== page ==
He didn’t want us to make a scene. He knew there was a mistake. He took care of it. I hope the waitress didn’t get into trouble because of us.

Jane’s note: We are starting to wonder if “rou”, which clearly covered all meat in the north, has more specific connotations in the south. Does it just mean “pork” down here or something? If anyone knows, please enlighten us!

I am trying to come up with a great moral to these, admittedly minuscule, difficulties, but everything I write down makes me feel like I am whining. I am fortunate to have the life I have. Not everyone can pick up and travel the world. Not everyone can pick and choose what they will and won’t eat. That I am even able to run into these difficulties in a town that most of the world has never ever heard of is tremendous.

What would I have written about if these things hadn’t happened? I (try to) look for the good in everything, even if it is sometimes hard to see. I know that each and every interaction helps me learn and grow, and that on the whole today was a good day.

Soundtrack: The Beatles, Abbey Road | Local Natives, Gorilla Manor | Barenaked Ladies, Gordon | Calexico, Live at the Marquee, Tempe, AZ | The Story podcast | Jane’s iPhone on shuffle  

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Hi, I’m Stephen, full-time travelling yoga teacher & founder of Adventure Yoga. I’ve taught yoga in 25 countries and have had adventures in 50! At My Five Acres, we inspire you to live your most adventurous life and help you to travel more and more mindfully.

15 comments

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  4. Comment by Sally

    Sally Reply November 18, 2013 at 9:52 pm

    Hello guys~
    It’s true that people in China know very well in exploiting foreigners, prices and treatments will be totally different, you guys have to pay more attention on that. And it is crucial that before you have any trade or exchange with them, you have to negotiate on the prices first, otherwise, they will charge you as much as they wish!!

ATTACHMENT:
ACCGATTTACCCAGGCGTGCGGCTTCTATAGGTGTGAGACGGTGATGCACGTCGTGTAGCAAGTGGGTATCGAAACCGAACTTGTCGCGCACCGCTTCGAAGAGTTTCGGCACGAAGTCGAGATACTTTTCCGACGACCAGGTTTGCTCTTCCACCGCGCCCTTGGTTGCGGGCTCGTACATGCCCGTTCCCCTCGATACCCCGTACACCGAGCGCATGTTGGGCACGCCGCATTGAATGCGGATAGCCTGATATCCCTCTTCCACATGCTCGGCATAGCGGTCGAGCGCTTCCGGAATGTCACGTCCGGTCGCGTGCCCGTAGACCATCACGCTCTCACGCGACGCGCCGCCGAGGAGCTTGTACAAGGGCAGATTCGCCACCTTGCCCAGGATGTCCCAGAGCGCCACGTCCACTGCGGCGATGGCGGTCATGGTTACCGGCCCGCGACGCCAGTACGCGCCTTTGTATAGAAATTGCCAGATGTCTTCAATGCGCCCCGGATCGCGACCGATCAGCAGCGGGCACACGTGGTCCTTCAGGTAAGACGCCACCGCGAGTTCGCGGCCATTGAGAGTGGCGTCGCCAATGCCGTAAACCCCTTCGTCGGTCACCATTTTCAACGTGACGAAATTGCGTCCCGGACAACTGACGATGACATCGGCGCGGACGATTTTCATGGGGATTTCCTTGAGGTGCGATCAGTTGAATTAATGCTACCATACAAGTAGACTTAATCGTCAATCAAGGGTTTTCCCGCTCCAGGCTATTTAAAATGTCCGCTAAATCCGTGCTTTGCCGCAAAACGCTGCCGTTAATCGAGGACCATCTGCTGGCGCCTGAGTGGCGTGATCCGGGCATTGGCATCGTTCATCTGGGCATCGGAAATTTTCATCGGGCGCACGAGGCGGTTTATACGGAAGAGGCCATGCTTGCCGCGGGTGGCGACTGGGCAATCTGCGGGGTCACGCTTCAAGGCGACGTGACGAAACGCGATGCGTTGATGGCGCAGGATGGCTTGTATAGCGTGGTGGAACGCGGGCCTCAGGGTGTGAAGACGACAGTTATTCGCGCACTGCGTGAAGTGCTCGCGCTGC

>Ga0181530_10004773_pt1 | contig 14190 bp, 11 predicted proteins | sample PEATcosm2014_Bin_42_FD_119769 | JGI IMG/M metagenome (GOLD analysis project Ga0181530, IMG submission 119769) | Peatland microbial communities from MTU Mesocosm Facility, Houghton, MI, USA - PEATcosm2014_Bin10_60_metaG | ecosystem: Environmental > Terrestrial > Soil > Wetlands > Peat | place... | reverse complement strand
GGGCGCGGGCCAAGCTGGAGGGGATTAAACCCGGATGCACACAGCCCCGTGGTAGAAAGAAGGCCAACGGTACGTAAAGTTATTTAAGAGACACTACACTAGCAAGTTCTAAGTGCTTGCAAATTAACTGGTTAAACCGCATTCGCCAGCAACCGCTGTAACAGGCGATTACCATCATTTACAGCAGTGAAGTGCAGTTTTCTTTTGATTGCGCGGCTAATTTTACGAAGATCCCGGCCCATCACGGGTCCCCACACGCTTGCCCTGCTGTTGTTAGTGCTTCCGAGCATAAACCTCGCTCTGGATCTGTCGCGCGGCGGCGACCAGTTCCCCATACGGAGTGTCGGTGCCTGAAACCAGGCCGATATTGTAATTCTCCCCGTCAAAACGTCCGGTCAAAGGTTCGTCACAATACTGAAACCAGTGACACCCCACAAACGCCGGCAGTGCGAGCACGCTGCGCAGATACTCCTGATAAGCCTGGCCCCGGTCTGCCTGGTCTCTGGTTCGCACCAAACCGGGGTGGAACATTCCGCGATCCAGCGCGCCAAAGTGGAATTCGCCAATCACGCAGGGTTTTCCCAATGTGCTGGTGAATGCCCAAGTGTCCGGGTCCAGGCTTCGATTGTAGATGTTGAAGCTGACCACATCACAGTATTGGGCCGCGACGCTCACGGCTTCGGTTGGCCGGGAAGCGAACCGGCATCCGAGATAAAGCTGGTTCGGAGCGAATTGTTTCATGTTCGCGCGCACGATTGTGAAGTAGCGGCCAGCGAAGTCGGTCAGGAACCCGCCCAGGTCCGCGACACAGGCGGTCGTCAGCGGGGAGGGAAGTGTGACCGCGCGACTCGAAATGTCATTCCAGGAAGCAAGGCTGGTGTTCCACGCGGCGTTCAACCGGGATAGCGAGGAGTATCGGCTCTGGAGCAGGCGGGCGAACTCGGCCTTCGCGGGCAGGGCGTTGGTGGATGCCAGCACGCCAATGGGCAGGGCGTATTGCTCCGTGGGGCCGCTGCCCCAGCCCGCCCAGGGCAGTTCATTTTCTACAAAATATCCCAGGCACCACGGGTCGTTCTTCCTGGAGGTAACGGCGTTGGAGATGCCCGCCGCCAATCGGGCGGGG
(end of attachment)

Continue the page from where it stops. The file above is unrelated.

About “Rou” (Meat), normally speaking, it include all kind of living things already. If you want to tell others you guys are Buddhist so as to prevent them to serve any meat, one point should be noted — I’ve heard a saying that FISH is excluded from meat (as my parents told me that some Buddhist are allowed to eat fish as well), so you need to beware of this. And yes, Arthur’s saying may be better, as all people know monks do not eat everything that can move (LOL). But just a small amendment on it :“ 我們吃素, 跟和尚一樣 wo men chi su, gen he SHANG yi yang”, this look better. =P

    • Comment by Stephen

      Stephen November 19, 2013 at 7:31 am

      We have had very good experiences on the whole with people being honest, and charging the real price for things. I suspect her hotpot really was 30 RMB per person, although it is possible she was gouging us because we are foreigners. Who knows.
      We are definitely going to update our cards so we clear up any confusion, so thank you for the language tips.

  5. Comment by Arthur C

    Arthur C Reply November 18, 2013 at 7:50 am